The L word, part 2
Lobbying….a shady job
The nice thing when you are a lobbyist, is that usually, once you are at family events, when they ask what you do and you answer “lobbyist”, people just look puzzled and answer “Oh, I thought you were a lawyer” (not sure why one excludes the other, though…and pretty sure one should not be considered shadier as the other by any standard).
Last night however, I found myself confronted with a braver (or more inquisitive) member of the family circle who litterally shouted upon hearing my answer “Aaaah! How interesting! Hmmmm…I have heard it said that lobbyists are shady characters”. “How funny, I replied, I heard exactly the same thing said about plumbers” (the man being a plumber, he seemed a bit taken aback by my reply).
I ended up spending a good 30 minutes trying to explain what a lobbyist does (give a certain perspective about legislative instruments and try to explain the practical impact an often theoretical text might have) Vs what he/she usually does not do , i.e. lavishly wine and dine politicians whilst slipping them gifts. I said the latter category probably existed too but did not fall under the heading “lobbyist” in my book.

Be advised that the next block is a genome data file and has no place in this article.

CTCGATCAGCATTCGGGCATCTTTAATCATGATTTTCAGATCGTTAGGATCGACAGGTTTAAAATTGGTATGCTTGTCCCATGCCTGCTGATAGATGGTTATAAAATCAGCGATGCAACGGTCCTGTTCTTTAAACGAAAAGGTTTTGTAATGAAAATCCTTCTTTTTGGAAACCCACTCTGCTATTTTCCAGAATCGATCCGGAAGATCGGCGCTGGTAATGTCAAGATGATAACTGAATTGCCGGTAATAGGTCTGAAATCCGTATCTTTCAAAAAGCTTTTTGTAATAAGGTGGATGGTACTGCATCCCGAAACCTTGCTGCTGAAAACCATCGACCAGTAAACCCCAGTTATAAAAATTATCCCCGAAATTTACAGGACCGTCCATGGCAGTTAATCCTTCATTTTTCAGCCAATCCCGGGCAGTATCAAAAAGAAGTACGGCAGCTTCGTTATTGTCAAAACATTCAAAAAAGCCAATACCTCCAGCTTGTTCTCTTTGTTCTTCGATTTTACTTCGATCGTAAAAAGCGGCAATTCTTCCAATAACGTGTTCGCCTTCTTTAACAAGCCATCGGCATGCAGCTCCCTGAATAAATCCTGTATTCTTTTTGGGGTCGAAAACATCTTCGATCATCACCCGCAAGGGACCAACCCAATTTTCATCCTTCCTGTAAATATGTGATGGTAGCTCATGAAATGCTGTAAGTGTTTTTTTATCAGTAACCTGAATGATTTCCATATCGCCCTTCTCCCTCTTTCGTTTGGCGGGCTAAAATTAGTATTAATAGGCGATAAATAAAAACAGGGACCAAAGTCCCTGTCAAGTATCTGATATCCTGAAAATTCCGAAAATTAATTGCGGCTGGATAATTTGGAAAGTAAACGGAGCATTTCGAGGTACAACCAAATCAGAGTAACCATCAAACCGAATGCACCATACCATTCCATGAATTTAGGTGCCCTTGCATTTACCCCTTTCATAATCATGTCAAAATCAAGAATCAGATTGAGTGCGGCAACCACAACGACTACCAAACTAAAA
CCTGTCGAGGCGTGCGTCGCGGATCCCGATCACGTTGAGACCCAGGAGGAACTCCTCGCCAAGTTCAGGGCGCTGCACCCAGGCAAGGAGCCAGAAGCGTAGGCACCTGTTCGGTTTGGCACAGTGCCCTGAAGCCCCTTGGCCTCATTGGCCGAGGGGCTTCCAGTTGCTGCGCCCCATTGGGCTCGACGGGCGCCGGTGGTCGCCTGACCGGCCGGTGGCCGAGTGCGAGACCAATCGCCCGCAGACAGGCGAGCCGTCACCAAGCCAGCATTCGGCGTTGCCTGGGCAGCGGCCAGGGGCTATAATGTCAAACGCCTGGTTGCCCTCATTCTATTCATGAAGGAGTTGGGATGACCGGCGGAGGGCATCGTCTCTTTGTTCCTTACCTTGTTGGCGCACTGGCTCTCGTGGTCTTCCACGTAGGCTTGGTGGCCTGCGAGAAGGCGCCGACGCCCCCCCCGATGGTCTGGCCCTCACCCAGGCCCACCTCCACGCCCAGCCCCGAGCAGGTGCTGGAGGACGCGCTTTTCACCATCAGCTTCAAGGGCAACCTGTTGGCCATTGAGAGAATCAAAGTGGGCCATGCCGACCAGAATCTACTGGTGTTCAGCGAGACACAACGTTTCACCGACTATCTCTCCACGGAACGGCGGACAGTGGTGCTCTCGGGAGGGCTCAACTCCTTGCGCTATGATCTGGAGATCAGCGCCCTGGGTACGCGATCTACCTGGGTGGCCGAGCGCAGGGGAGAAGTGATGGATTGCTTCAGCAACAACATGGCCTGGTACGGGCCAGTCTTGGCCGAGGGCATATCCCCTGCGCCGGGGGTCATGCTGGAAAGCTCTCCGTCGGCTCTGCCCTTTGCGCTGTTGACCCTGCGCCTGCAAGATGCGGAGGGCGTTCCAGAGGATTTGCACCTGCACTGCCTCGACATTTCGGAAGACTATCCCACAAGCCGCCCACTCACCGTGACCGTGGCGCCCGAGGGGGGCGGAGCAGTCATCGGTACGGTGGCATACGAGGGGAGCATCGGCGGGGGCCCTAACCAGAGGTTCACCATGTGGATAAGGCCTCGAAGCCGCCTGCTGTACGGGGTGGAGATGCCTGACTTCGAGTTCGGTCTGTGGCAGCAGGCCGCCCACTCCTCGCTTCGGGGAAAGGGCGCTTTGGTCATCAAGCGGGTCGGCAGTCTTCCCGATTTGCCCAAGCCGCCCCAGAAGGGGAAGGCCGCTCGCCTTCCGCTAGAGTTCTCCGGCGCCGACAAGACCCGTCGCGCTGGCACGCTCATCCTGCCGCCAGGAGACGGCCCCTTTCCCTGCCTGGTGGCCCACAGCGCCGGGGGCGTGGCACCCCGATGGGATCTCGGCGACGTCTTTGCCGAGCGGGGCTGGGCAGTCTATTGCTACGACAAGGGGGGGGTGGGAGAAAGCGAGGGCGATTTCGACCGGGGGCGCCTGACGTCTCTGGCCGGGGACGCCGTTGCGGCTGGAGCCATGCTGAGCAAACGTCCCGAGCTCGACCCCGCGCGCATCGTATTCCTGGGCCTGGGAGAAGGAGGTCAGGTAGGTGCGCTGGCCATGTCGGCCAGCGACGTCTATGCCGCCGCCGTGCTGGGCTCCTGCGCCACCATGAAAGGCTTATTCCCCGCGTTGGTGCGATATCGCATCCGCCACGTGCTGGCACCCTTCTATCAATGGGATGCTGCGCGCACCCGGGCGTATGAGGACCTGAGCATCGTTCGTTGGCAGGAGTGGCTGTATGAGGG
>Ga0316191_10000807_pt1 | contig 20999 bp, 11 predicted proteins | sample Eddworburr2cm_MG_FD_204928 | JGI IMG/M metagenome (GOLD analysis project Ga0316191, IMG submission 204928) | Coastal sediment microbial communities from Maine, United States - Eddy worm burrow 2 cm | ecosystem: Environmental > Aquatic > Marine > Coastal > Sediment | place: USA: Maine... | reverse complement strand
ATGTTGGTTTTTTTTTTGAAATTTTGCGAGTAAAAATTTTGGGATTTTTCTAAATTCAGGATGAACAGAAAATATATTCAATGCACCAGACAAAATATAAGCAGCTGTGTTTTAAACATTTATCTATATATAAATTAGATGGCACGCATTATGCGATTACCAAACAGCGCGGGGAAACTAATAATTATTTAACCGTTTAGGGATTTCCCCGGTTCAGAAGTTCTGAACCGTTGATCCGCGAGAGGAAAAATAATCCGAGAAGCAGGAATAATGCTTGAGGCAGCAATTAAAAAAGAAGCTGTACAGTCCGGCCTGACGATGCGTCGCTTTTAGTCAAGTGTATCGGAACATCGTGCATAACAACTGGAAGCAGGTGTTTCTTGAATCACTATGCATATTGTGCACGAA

I am not sure I fully convinced him as he kept grinning and winking at me (or maybe I was just showing too much cleavage that evening), but it certainly reinforced my commitment to making this challenging job of mine better known to the outside world (I mean outside the euro-bubble).
First, I am not denying there are dubious practices some seem to consider as part of lobbying. Recent press coverage of French MEP Dati’s creation of a Consulting firm specialised in “strategic” advice according to its statutes and a Paris Match article only days after starting her new job at the European Parliament and her ommission to mention it in her Financial Interests Declaration (July version as posted on the site of Marianne here and August version here), or coverage by bloggers of how civil servants from Permanent Representations switch to industry shortly after te presidency of their country ends, do not help in creating a healthy and transparent impression.
But every profession has good and bad sides to it, and professional and less professional elements exercising it.
So the best thing you can do is to do a darn good job and be proud of it, to avoid ending like this anonymous US lobbyist who was quoted as stating ” “Lobbyist” has never been a good word. I grew up in Delaware, and I had to give a speech (…) . There were about 50 guys who all knew my family very well, and I sad, ‘Because of the work I do, I am a registered lobbyist, but please do not tell my mother. She still thinks I’m a piano player at a whorehouse and would be horrified to find out I was a lobbyist’” (From “The Lobbyist’s Book of Quotes“, by Ch. de Fouloy).
It was therefore quite refreshing to see the results put together by Burson Marsteller and PSB this year following a survey they conducted on the effectiveness and perception of EU lobbying, the results of which were issued in powerpoint format in August by the German office and as a full “Guide to Effective Lobbying in Europe“ in October 2009 by the Brussels office, with European Commission Vice-President Siim Kallas as keynote speaker. But more about that in part 3!